Construction of an estimated domestic monetary base using new estimates of foreign holdings of U.S. currency
This paper presents a new method to estimate the amount of U.S. currency held abroad. The method exploits the fact the Federal Reserve System is the major processor of currency for depository institutions. The method exploits differentials across denominations in the ratios of shipments to receipts of currency at Federal Reserve cash offices in New York City and nationwide. The method permits us to construct a new monthly time series on the domestic monetary base, M1 and M2. The method has several advantages over previous methods, including an earlier starting date (1965) and the ability to be updated easily each month from Federal Reserve currency processing data. Relative to previous studies, our estimates suggest larger currency exports during the 1970s and early 1980s, and a sharp slowing of exports since 1995. ; This paper has been replaced with working paper 2000-002, "The Domestic Adjusted Monetary Base".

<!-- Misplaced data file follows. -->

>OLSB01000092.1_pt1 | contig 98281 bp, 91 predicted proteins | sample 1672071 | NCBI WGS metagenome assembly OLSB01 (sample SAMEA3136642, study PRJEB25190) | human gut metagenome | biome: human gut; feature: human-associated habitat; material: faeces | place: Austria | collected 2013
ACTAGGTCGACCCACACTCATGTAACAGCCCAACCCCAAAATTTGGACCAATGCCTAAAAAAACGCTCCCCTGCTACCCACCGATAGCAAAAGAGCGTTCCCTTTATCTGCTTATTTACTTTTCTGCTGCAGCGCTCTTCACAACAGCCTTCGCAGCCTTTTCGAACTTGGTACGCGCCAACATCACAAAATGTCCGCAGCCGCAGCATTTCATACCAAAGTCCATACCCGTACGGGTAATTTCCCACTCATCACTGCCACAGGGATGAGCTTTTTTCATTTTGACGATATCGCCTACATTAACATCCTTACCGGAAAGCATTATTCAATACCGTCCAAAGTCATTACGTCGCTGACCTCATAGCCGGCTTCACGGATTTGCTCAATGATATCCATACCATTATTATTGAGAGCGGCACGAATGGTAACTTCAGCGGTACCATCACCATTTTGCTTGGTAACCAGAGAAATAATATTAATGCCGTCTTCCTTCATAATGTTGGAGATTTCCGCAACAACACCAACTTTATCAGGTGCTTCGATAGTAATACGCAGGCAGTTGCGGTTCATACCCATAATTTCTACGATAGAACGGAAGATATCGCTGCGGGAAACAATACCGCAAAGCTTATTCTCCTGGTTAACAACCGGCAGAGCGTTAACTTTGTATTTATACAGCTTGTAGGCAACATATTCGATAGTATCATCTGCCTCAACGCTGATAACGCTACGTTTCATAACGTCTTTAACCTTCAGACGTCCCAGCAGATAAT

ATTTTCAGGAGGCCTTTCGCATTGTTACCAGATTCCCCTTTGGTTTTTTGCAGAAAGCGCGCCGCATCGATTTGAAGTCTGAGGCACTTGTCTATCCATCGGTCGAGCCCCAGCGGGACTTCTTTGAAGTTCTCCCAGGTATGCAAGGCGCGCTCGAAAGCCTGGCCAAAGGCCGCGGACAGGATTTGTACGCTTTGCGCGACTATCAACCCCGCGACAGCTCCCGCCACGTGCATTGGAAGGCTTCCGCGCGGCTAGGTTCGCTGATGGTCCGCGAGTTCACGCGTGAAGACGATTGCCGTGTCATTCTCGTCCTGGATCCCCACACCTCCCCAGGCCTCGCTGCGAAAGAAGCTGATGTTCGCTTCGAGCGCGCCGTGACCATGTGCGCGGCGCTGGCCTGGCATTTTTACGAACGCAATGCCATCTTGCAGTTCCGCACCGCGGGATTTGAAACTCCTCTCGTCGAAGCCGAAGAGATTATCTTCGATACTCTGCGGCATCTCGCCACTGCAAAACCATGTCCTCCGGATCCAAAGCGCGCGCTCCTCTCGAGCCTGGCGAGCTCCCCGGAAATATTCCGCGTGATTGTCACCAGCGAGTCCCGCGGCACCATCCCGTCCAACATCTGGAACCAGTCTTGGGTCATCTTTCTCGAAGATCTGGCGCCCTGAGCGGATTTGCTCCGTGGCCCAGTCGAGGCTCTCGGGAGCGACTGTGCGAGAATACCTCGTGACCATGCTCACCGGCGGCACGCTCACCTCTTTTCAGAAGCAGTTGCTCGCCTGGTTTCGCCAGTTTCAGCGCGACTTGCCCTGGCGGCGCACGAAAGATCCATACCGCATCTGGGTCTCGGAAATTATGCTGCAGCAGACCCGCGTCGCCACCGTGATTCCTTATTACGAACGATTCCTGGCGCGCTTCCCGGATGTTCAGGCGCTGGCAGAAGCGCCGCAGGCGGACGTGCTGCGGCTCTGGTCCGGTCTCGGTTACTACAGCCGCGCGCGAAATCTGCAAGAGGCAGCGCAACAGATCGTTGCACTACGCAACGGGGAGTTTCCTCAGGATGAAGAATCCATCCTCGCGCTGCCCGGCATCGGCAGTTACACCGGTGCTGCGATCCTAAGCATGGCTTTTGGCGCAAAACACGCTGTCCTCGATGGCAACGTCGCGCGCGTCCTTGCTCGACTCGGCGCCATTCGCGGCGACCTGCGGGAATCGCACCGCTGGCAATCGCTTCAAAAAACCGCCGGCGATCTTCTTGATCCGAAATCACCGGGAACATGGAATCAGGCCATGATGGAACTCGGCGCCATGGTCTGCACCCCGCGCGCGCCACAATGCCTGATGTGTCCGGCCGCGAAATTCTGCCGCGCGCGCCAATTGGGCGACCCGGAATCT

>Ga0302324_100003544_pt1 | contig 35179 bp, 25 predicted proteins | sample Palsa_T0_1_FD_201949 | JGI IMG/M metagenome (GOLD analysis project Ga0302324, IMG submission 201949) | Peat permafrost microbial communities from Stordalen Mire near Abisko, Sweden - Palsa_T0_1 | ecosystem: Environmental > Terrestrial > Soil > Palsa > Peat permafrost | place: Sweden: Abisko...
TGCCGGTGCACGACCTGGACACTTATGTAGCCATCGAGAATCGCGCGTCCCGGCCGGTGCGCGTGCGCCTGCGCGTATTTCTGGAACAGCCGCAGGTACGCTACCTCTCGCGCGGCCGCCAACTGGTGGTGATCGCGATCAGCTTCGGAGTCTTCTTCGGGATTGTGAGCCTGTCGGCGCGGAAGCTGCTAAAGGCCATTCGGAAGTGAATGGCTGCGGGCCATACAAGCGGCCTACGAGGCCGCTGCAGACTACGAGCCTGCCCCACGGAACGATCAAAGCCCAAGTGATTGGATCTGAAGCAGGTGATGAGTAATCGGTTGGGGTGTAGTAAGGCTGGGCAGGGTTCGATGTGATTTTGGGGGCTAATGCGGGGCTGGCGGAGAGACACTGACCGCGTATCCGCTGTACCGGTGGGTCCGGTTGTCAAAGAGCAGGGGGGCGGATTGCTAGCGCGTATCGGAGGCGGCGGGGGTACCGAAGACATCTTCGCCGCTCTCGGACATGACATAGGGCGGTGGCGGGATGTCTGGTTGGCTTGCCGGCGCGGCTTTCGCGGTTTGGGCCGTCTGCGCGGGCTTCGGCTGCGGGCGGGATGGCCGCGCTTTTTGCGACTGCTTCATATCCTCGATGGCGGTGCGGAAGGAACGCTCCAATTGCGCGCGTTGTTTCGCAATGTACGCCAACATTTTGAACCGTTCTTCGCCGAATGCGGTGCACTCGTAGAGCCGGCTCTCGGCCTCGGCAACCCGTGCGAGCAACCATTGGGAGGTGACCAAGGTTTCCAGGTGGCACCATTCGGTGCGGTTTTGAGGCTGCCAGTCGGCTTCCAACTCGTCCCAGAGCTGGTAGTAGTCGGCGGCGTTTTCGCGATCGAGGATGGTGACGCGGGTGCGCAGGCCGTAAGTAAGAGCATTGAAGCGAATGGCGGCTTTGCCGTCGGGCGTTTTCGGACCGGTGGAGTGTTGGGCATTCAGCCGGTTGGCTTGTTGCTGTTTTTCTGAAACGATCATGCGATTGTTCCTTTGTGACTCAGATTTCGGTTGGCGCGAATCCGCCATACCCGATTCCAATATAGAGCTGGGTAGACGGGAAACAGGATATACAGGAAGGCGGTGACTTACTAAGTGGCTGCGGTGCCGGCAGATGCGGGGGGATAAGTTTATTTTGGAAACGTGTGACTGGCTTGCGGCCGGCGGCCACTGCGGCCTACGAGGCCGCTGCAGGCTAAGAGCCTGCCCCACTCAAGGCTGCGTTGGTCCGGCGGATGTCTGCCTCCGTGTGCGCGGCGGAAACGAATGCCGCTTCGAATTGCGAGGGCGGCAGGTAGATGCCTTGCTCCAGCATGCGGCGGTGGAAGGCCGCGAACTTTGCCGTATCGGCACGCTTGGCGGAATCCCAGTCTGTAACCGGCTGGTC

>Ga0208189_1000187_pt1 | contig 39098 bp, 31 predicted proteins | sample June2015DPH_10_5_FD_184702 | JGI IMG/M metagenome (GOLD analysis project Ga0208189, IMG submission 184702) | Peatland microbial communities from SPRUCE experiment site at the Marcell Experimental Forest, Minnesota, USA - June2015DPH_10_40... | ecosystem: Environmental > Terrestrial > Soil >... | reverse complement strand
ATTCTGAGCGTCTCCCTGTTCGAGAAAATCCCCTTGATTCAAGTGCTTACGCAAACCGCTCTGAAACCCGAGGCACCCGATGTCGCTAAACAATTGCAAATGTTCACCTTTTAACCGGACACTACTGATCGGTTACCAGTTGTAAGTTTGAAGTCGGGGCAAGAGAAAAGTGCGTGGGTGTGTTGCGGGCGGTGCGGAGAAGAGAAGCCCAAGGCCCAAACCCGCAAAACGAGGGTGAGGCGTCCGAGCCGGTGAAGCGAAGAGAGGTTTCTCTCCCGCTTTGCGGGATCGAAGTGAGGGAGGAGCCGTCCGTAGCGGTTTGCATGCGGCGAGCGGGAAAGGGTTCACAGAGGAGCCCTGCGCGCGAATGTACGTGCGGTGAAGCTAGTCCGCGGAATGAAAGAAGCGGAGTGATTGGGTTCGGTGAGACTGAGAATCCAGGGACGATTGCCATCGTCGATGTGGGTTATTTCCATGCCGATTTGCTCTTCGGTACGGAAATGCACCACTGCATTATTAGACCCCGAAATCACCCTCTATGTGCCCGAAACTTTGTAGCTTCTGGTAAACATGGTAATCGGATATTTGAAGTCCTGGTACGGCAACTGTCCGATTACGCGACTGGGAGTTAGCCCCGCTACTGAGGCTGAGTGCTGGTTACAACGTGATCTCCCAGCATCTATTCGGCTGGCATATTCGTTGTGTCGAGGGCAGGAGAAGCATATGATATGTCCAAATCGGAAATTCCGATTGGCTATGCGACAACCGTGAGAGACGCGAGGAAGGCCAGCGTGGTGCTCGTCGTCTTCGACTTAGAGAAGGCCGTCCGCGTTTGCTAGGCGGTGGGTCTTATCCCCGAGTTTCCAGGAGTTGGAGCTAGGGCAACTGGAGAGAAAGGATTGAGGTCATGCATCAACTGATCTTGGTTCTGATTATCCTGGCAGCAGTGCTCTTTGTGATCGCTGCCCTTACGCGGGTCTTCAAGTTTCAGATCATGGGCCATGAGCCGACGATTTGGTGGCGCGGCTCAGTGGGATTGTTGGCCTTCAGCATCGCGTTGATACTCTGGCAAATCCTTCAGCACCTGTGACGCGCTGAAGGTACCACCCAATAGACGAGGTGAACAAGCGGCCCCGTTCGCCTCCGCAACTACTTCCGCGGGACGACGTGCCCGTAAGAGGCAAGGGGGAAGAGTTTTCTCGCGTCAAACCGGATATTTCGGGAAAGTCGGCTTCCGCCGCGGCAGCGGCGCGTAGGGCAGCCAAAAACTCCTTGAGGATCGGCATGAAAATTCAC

|Date of creation:||1997|
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- Richard G. Anderson & Robert H. Rasche, 1996. "Measuring the adjusted monetary base in an era of financial change," Review, Federal Reserve Bank of St. Louis, issue Nov, pages 3-37.
- Richard D. Porter & Ruth Judson, 1996. "The location of U.S. currency: how much is abroad?," Federal Reserve Bulletin, Board of Governors of the Federal Reserve System (U.S.), issue Oct, pages 883-903.
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